Now, back to the rhyton. The one we have here is made out of ceramic. Earthenware, specifically terra cotta. It was most likely crafted with the intent of being buried in someone’s grave, where it’s said to have been found — similar to all the other ceramics in the Art Institute’s Ancient Greek collection (not all from the same grave, of course). Rhyta were used in daily life, but by and large the rhyta crafted for use by the living were made of precious metals, like bronze, silver, and gold. The rhyton was not the drinking cup of your average bloke. These vessels were reserved pretty much for the aristocracy of Greek society, be it Classical or earlier. These are the goblets used in the heroic feasts by great warriors on the eve of battle. The dinnerware of Achilles, Agamemnon, Menelaeus, and Odysseus at the siege of Troy.

Of course, that story was late Bronze Age, early Iron Age. Fifth century BC Athenian aristocracy didn’t regularly engage much in heroic warrior feasts. Instead, wealthy Athenian good-ole-boys would get together at dinner parties and drinking engagements to socialize, talk politics and money, and on special occasions maybe say something intelligent.

The types of animals rendered in the shape of the rhyton are also significant. You frequently comes across a rhyton in the shape of a goat, ram, bull, deer, or horse, and in this example here, a donkey. It’s not coincidence that these are the same kinds of animals used as sacrificial victims in Greek religion. See, while engaging in their modern drinking parties, the Classical Athenian aristocracy was symbolically participating in those heroic warrior feasts of yore. On the eve of battle with the great warriors gathered around, a priest offers up a sacrifice to Zeus and whatever other gods were listening, slicing the throat and spilling the warm blood of the goat, ram, etc. Whereas here, the Athenian, leisurely sprawled on his couch, pours the bright red liquid from the throat of the animal and down the hatch. And the thanks is offered up to a different god. Dionysus, the god of wine.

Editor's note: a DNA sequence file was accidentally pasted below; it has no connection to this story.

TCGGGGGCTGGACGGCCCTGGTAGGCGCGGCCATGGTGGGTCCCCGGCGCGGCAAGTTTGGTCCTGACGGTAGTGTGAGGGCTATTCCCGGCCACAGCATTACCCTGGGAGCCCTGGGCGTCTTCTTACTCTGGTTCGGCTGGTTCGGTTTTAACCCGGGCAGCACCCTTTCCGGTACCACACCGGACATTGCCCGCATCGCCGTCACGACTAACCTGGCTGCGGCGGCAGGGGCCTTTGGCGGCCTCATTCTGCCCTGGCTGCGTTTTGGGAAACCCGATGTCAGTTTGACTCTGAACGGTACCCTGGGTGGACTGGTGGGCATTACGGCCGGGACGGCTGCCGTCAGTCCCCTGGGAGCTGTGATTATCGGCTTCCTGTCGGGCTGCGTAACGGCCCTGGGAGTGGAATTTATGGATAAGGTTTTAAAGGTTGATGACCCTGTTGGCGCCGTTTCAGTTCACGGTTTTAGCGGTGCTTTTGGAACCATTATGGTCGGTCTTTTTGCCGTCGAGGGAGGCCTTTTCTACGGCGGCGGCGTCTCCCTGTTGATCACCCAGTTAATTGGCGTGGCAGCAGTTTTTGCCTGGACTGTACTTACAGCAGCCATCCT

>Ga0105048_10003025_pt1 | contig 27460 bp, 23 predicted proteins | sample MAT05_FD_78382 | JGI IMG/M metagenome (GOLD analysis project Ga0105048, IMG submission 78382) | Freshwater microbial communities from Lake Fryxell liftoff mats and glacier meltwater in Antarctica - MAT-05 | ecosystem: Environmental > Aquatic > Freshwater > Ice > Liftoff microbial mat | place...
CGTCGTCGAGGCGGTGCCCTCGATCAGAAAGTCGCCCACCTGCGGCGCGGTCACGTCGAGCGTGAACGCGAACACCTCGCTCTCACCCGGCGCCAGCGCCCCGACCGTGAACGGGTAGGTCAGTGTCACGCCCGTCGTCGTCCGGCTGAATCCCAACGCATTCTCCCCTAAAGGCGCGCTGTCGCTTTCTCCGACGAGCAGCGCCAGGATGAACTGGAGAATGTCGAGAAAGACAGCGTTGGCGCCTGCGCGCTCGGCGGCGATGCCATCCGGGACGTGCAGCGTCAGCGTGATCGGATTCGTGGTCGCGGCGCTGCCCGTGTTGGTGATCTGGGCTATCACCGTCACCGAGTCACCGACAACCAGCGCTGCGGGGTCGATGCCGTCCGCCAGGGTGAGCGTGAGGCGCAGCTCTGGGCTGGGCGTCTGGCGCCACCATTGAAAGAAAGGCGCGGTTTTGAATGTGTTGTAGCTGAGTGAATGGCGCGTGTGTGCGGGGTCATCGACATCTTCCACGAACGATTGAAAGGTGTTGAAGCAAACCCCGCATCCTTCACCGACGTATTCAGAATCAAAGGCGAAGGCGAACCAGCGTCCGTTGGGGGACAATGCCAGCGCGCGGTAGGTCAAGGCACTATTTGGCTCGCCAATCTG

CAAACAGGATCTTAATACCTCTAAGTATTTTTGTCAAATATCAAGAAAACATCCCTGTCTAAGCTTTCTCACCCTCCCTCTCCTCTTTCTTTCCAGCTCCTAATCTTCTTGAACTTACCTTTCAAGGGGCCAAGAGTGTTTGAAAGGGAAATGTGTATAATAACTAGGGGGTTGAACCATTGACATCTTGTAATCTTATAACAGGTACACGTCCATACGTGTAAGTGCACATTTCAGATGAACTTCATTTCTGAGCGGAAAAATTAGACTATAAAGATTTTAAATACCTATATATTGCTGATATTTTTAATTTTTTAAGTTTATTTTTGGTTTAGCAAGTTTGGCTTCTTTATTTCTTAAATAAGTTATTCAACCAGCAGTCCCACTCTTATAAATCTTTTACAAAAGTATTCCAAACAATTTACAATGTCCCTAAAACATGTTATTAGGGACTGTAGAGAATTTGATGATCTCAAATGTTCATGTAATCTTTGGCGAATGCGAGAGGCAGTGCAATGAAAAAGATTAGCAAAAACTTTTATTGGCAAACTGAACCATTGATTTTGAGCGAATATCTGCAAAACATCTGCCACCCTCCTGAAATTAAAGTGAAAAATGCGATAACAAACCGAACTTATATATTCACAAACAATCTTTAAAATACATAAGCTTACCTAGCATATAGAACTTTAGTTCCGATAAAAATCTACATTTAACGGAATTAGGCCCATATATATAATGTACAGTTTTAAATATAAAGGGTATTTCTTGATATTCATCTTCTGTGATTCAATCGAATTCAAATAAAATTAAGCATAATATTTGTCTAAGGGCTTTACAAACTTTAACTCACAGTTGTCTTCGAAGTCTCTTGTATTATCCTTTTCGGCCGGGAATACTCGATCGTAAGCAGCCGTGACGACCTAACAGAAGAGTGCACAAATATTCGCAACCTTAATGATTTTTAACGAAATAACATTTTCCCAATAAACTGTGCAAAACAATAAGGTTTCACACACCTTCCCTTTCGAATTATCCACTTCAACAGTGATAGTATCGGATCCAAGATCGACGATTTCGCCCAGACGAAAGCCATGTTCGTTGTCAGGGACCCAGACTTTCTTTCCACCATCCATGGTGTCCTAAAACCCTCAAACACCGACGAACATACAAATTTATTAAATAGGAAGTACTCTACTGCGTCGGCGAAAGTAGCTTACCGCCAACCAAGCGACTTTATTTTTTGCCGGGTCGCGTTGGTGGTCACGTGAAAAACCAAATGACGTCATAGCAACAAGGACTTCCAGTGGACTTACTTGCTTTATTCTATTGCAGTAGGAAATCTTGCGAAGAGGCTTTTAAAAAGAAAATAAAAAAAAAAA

Decorating the neck of the vessel (cute, huh … the pottery term “neck” actually corresponds here with the literal neck of the donkey) … decorating the neck of the vessel, we see a couple figures — the half-goat half-man satyr (followers of Dionysus) with his bushy beard, pointy ears, long bristly tail, and penchant for not wearing pants (because pants would just get in the way of the satyr’s other penchant), in hot pursuit of a maenad, female followers of Dionysus that would run off into the woods at night in wild Dionysiac reveries, and in packs chase down live deer and with their bare hands, rip them apart limb from limb, and consume the hot raw flesh and blood. The Greeks actually had a word for that. It’s called sparagmos.

The Classical Greek drinking party was nothing nearly as violent, or religious for that matter, but they had a word for that too. The symposium. Now, when we think of a symposium, we picture a bunch of professors getting together, reading some less-than-exhilarating papers, and then having a little wine and cheese. The Greeks skipped the papers … went straight to the wine … and cheese was optional. The Greek word symposion with an “ON” (from which we get the Latin symposium with a “UM”) literally means “drinking together.